Category Investments

African market shows momentum for private equity exits after 38% increase in 2014

04 May 2015 Ernst & Young

Private equity (PE) exits in Africa reached an eight-year high in 2014, and strong activity should continue as more companies enter the period where an exit becomes increasingly imperative, according to data from EY and the African Private Equity and Venture Capital Association (AVCA).

The update to the 2014 EY and AVCA study Broadening horizons: how do private equity investors create value? highlights a strengthening market for private equity exits in Africa. Private equity firms exited 40 companies between 1 January and 31 December 2014, a 38% increase from 29 exits in 2013, and the largest total since 2007, when there were 34 exits.

Graham Stokoe, EY Africa’s Private Equity Leader says:

“Africa’s exit opportunities have continued to improve as the market matures. While exits remain a chief concern for firms in the region, the question now facing many private equity firms in Africa and many other emerging markets is: ‘Does the calculus change in an environment of moderating and in some cases uneven growth adversely impacting the pace of investments?’ So far the answer has been no.”

Dorothy Kelso, Director, Head of Strategy and Research at AVCA, says:

“With Africa’s investment landscape steadily maturing, it is promising to see the strengthening of the exit environment. It is also encouraging to note the broadening of exit routes over the past year with increasing options available for investors to realis value. The continued momentum emphasises the enormous potential of African private equity, and with increased intra-African investment, we expect this is unlikely to slow down in coming years.”

Private equity is playing an increasingly important role in Africa’s growing economy. The past several years have seen a marked increase in investment activity, as local firms see more attention from global limited partners, and global funds dedicate new resources to the region in the form of talent and capital. As a result, the pipeline of potential exits is growing more rapidly than at any point in the region’s history.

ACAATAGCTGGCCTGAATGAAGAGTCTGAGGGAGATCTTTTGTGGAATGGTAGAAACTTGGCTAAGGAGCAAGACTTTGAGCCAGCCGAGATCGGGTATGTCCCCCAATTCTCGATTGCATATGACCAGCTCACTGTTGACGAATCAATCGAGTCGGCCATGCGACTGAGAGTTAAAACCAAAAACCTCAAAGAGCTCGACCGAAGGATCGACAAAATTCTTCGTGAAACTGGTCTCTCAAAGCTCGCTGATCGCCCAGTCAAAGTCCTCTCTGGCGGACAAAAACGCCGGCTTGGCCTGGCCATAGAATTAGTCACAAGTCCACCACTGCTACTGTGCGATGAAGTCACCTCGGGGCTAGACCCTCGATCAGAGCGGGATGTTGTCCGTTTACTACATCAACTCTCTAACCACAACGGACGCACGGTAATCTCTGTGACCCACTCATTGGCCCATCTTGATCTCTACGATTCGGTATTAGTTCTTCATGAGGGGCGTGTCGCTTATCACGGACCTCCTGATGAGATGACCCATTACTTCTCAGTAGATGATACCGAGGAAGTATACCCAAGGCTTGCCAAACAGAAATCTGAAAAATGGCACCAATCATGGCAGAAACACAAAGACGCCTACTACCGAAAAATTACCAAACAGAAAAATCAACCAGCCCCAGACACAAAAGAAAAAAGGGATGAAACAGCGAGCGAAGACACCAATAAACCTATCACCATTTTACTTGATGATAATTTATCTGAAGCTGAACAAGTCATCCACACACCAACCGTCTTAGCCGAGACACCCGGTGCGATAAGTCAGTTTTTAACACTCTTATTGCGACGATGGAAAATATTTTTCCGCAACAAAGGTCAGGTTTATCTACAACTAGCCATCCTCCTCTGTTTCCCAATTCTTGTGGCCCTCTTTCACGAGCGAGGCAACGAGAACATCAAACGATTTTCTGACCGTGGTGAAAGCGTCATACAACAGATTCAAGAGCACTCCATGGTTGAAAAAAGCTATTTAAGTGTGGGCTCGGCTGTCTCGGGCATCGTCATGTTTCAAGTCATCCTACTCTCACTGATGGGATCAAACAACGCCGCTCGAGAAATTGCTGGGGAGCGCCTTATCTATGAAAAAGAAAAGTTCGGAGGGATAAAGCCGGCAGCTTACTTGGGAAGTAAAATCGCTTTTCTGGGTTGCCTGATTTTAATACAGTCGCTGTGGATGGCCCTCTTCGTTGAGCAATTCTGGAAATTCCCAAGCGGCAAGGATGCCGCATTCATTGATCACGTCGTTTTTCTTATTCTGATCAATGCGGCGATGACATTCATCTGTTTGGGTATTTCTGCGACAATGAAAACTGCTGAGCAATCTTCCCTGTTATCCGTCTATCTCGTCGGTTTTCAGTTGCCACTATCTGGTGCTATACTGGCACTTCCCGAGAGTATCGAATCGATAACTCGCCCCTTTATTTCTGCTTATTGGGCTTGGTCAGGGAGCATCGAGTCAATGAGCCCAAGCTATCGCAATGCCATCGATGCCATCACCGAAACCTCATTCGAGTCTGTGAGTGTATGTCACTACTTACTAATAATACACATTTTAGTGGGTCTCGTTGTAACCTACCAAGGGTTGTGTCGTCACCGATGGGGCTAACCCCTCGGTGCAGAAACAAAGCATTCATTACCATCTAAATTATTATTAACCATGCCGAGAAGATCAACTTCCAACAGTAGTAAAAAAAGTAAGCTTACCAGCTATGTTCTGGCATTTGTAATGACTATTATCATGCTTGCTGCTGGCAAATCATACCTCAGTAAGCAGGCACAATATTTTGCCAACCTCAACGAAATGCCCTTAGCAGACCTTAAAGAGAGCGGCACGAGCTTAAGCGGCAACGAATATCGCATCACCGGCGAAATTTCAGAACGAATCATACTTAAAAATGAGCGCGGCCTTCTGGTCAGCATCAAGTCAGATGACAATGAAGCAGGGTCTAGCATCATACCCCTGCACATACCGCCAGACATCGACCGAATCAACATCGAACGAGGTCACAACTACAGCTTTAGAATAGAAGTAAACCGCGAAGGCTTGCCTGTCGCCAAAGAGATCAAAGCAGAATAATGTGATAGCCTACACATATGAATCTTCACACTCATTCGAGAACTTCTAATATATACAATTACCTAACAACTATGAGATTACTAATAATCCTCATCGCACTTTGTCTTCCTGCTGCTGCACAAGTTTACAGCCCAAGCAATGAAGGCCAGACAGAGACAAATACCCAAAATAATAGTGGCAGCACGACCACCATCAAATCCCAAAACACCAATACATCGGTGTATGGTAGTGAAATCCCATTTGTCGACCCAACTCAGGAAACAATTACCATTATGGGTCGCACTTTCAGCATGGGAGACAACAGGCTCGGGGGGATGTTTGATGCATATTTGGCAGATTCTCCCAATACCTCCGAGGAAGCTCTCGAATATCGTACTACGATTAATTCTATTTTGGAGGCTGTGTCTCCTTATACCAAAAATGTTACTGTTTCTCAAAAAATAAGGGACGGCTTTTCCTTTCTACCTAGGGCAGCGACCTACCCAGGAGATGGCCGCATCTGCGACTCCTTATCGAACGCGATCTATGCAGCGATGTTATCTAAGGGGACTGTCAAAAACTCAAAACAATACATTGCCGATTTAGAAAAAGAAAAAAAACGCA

Stokoe says:

“Showing healthy exits is an increasingly important issue for private equity in Africa. Last year proved that private equity firms could successfully exit their portfolio investments and return cash to limited partners. We expect this exit activity to continue increasing as there are still a number of companies that private equity invested in during the PE investment boom in 2007 and 2008, and then there are a number of newer PE funds that need to show increased exit activity as they raise second and third funds.”

Financial services remained the most common sector for exits in 2014 (20%). Health care was the second-most active sector in 2014 (18%), followed by personal and household goods (10%) and retail (8%), as increasing consumer expenditure made these sectors attractive to trade and private equity buyers.

Secondary buyouts accounted for nearly a quarter (23%) of exits in 2014, compared with 15% overall between 2007 and 2014, underscoring the increasing importance of PE-to-PE deals and the growing PE ecosystem in Africa.

South Africa continues to lead in exits, with 42% of all activity between 2011 and 2014. The West Africa region was the second-most popular region for exits during that period (26%), while East Africa’s exit activity was 14%, increasing from 9% during 2007 to 2010 as the market matures.

Michelle Kathryn Essomé, Chief Executive Officer of AVCA, says:

“As an association, one of our main objectives is to support the private investment ecosystem in Africa, informing investors and enabling a diverse and thriving business environment on the continent. We hope this study goes some way to challenge misconceptions sometimes held about Africa’s exit environment and showing that as an asset class, Africa private equity can deliver significant returns to investors.”

View an infographic with the complete 2014 PE exit data here.



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